Hungarian Economy no Longer Stagnating


The first quarter GDP data surprised analysts, and was the second best in the European Union on a quarterly basis. As for the whole year, based on the better-than-expected figures, analysts now expect average growth of 2-3%; however, this is still fraught with uncertainty, mainly due to changes in external demand.

Hungary’s gross domestic product was 1.1% higher according to raw data and 1.7% higher according to seasonally- and calendar-adjusted and reconciled data in the first quarter of 2024 than in the same period of the previous year. Compared to Q4 of 2023, the economic performance was up by 0.8%, according to the seasonally- and calendar-adjusted numbers, fresh information published by the Central Statistical Office (KSH) shows.

According to the report, the main contributors to the increase in the economic performance were market services. A decrease in the added value of industry, which represents a significant weight in the national economy as a whole, hampered economic growth.

The data suggests the economy regained its strength in the first quarter, and the recovery process that stalled at the end of last year has started again, Erste Bank analysts Orsolya Nyeste and János Nagy comment.

Although consumption might pick up as well as a result of lower inflation and higher real wages, the question is to what extent it will remain within the country’s borders and how much the motive of caution, which has intensified due to the welfare losses of the past year and a half, will be resolved. As for the whole year, the experts expect economic growth of 2%.

Positive Contributions

“Although the KSH has not yet published detailed data on the first estimate, it can be guessed from the consumption side that both consumption and investments may have contributed positively to the expansion,” Gábor Regős, head analyst at fund management company Gránit Alapkezelő, says.

According to him, consumption was greatly helped by the fact that real earnings rose by around 10% in the months most relevant to consumption in the first quarter (between December and February), meaning there was more to consume, even if the motive of prudence and the high price level hindered this higher consumption.

“It is also worth adding that the purchasing power of pensions not only remained at the same level but also increased slightly. In order for consumption to increase, it was also necessary for inflation to normalize; this happened roughly in the first quarter,” Regős adds.

He thinks the economy seems to be gradually returning to the growth path after the stagnation of the previous quarter. However, the contribution of exports is difficult to estimate, and the weak industrial data predicts an unfavorable performance. The development of external demand is still not yet there to help the expansion of the economy.

According to Péter Virovácz, senior analyst at ING Bank, the Hungarian economy has continued to zig-zag, with stagnation and dynamic growth alternating in the past four quarters. He says that after the negative surprise of the previous quarter, we can now speak of a slight positive surprise.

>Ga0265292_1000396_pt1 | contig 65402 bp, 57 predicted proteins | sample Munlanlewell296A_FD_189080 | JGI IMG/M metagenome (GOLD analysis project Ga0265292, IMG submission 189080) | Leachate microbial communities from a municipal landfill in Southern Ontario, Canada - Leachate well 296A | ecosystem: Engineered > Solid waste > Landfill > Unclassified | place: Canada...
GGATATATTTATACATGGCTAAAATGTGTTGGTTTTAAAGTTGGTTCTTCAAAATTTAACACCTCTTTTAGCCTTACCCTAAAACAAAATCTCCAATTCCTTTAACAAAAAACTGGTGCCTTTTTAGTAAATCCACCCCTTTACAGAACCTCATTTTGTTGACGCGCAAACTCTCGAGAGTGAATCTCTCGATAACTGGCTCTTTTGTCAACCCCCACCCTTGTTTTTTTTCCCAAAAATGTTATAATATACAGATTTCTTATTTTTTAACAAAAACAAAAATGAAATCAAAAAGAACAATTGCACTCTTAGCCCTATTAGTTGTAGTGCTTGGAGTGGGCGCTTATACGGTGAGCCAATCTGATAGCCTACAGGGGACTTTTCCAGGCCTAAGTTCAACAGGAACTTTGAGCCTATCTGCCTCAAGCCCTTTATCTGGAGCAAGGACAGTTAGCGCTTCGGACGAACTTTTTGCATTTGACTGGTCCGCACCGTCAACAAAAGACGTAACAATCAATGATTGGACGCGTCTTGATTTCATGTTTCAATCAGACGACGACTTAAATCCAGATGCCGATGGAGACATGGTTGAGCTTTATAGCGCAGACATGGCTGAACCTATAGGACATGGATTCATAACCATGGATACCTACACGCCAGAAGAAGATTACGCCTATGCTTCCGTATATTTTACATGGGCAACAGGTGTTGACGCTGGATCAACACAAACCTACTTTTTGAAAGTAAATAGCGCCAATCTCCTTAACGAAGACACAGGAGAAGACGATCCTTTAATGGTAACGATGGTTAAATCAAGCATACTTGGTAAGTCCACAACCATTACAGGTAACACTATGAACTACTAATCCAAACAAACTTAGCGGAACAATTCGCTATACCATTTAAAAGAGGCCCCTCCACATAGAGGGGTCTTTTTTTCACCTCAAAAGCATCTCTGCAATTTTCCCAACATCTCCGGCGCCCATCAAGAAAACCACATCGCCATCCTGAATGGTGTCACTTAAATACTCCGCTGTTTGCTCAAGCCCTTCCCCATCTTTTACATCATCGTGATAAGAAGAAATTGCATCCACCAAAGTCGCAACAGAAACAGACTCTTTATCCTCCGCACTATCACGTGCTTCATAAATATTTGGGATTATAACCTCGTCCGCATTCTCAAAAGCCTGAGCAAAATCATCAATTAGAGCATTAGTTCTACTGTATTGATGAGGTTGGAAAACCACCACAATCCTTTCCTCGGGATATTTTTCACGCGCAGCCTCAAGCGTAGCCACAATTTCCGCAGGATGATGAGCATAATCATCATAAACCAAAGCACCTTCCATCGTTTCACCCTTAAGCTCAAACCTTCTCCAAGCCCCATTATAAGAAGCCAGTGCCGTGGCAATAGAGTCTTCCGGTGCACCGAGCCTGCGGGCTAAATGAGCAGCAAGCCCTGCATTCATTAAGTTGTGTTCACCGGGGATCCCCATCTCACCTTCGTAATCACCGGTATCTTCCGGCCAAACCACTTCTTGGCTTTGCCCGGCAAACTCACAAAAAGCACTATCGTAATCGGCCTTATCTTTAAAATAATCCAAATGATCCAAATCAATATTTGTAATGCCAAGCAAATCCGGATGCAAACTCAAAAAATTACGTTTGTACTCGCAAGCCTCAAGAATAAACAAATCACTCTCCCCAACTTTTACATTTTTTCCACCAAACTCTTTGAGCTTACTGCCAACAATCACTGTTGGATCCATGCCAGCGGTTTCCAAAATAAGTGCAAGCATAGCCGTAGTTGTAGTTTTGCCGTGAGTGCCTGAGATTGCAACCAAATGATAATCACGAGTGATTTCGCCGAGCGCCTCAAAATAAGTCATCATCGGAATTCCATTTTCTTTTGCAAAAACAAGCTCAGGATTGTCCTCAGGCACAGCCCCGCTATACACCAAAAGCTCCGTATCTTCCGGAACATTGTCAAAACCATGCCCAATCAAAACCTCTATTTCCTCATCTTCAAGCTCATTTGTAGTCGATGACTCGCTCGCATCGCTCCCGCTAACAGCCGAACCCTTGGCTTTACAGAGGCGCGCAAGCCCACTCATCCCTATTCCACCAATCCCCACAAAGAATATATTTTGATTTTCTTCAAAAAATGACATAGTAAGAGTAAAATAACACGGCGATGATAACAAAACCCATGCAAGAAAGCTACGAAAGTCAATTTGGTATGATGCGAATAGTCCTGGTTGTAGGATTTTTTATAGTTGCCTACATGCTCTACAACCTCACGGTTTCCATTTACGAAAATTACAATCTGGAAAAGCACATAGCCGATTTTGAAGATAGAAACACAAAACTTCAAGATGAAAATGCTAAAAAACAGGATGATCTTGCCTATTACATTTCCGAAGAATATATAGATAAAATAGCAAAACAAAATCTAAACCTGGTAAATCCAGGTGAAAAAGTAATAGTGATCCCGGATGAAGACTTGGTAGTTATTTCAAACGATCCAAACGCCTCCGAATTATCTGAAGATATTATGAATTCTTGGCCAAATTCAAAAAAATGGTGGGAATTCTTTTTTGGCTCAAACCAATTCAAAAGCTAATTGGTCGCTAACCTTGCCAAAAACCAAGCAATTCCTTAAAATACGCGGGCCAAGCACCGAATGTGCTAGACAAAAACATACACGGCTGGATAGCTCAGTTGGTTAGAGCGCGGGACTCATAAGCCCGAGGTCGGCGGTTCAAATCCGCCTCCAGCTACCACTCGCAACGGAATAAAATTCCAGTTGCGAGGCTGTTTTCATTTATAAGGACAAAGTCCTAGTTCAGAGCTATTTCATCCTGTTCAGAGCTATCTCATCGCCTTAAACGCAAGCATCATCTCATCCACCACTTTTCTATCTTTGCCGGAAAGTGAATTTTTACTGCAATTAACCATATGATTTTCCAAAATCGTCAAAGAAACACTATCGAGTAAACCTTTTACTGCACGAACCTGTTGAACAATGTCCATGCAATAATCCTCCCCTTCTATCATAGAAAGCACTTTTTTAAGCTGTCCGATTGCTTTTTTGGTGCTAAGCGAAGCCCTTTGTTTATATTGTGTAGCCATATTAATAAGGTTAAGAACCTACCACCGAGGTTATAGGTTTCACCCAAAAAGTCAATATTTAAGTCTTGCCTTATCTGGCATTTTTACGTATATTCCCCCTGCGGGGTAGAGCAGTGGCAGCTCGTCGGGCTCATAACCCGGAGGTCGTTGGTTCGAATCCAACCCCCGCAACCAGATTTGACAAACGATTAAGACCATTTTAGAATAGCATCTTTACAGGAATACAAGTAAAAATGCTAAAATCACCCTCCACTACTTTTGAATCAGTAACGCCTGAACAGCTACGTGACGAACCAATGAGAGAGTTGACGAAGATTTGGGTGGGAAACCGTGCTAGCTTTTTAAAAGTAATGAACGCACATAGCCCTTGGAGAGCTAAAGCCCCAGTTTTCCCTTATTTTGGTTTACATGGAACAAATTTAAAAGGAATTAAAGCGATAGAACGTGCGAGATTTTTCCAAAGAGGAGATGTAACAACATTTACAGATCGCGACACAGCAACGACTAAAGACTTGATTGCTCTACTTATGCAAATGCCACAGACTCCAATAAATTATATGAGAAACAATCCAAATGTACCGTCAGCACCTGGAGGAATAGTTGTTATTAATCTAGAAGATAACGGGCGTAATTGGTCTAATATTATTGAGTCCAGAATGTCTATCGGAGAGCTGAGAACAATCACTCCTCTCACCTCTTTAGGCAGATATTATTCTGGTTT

Above Expectation

The senior analyst says the market expectation was an increase of 0.5% on a quarterly basis rather than the 0.8% the KSH recorded for the first quarter of this year. In addition to last year’s low base, the annual base growth has also improved significantly, Virovácz points out. It is also important to note that the seasonal effect was much stronger than usual, he adds.

“The latest data is in line with our forecast for 2024,” MBH Bank’s senior capital market analyst Márta Balogh-Béki writes in her commentary. “We expect economic growth of more than 2% from the second quarter on a year-on-year basis. The economy may expand by 2.7% this year as a whole.”

She thinks the main driving force behind this year’s growth is the replacement of delayed consumption, which is supported by the recovering real wages. The EUR 12.2 billion in EU funding released (representing roughly a third of the EU funds), which started gradually arriving from the beginning of this year, might also provide support, mainly through investments.

In a Facebook video, Minister of Finance Mihály Varga talked about how growth was helped by the fact that employment is at a record level, real wages are rising, consumption has started, and the construction industry and tourism are also performing better.

According to his expectations, the Hungarian economy may expand by 2.5% throughout 2024. Next year, according to the forecasts of the European Commission and the International Monetary Fund, it may be at the top of the EU growth ranking.

The Second Best

The EU’s statistical office, Eurostat, has also published seasonally adjusted data for the member states. Compared to the previous quarter, Ireland achieved the best growth of 1.1%, followed by Lithuania, Latvia and Hungary: all three countries are at the top of the field with a growth rate of 0.8%. Spain closely follows, with a growth rate of 0.7%. Belgium maintains a stable growth rate of 0.3%, placing it sixth among the best performers. Sweden’s economy shrank by 0.1%, while Austria, Germany and France all expanded by 0.2% only. The EU and Eurozone growth averages both showed a 0.3% increase.

This article was first published in the Budapest Business Journal print issue of May 6, 2024.

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